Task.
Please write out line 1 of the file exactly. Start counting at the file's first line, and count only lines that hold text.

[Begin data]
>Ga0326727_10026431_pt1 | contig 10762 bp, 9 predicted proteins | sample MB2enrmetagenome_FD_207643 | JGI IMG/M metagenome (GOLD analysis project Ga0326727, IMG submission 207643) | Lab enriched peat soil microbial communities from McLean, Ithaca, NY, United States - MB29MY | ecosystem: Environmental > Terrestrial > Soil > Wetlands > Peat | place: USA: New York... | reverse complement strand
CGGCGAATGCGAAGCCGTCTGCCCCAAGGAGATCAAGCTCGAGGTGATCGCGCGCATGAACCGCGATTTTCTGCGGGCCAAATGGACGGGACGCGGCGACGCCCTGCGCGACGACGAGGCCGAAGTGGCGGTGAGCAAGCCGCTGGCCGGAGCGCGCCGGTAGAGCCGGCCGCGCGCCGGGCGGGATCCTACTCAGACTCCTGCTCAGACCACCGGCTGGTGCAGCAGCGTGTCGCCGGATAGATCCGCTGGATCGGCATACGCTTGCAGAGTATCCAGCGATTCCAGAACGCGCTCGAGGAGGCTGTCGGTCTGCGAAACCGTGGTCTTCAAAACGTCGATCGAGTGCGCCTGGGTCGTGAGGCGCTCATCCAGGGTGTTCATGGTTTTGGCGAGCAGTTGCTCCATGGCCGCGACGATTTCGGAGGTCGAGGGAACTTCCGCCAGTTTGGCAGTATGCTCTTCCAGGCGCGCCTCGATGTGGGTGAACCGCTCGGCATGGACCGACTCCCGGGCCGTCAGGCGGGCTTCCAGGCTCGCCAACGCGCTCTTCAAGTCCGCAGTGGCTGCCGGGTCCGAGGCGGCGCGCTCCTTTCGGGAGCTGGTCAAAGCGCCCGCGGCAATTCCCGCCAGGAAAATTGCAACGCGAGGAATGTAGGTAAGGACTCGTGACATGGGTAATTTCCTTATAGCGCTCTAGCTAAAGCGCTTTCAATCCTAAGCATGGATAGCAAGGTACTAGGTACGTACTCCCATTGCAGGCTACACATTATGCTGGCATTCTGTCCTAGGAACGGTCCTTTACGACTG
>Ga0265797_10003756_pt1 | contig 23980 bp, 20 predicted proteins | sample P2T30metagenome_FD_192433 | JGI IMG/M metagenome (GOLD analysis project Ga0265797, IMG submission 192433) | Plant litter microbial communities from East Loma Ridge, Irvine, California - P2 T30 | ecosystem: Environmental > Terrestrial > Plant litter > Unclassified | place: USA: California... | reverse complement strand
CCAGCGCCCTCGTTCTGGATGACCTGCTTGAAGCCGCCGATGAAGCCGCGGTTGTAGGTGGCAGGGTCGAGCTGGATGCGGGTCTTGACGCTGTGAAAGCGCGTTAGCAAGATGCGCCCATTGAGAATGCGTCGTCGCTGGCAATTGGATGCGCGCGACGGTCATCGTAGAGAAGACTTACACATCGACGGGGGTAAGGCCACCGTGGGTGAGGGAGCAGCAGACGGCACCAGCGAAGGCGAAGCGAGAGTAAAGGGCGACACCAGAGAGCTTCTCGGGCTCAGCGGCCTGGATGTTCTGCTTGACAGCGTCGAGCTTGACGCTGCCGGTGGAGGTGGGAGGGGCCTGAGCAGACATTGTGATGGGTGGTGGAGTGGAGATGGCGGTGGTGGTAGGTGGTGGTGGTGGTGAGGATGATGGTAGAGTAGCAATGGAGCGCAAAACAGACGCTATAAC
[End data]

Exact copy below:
>Ga0326727_10026431_pt1 | contig 10762 bp, 9 predicted proteins | sample MB2enrmetagenome_FD_207643 | JGI IMG/M metagenome (GOLD analysis project Ga0326727, IMG submission 207643) | Lab enriched peat soil microbial communities from McLean, Ithaca, NY, United States - MB29MY | ecosystem: Environmental > Terrestrial > Soil > Wetlands > Peat | place: USA: New York... | reverse complement strand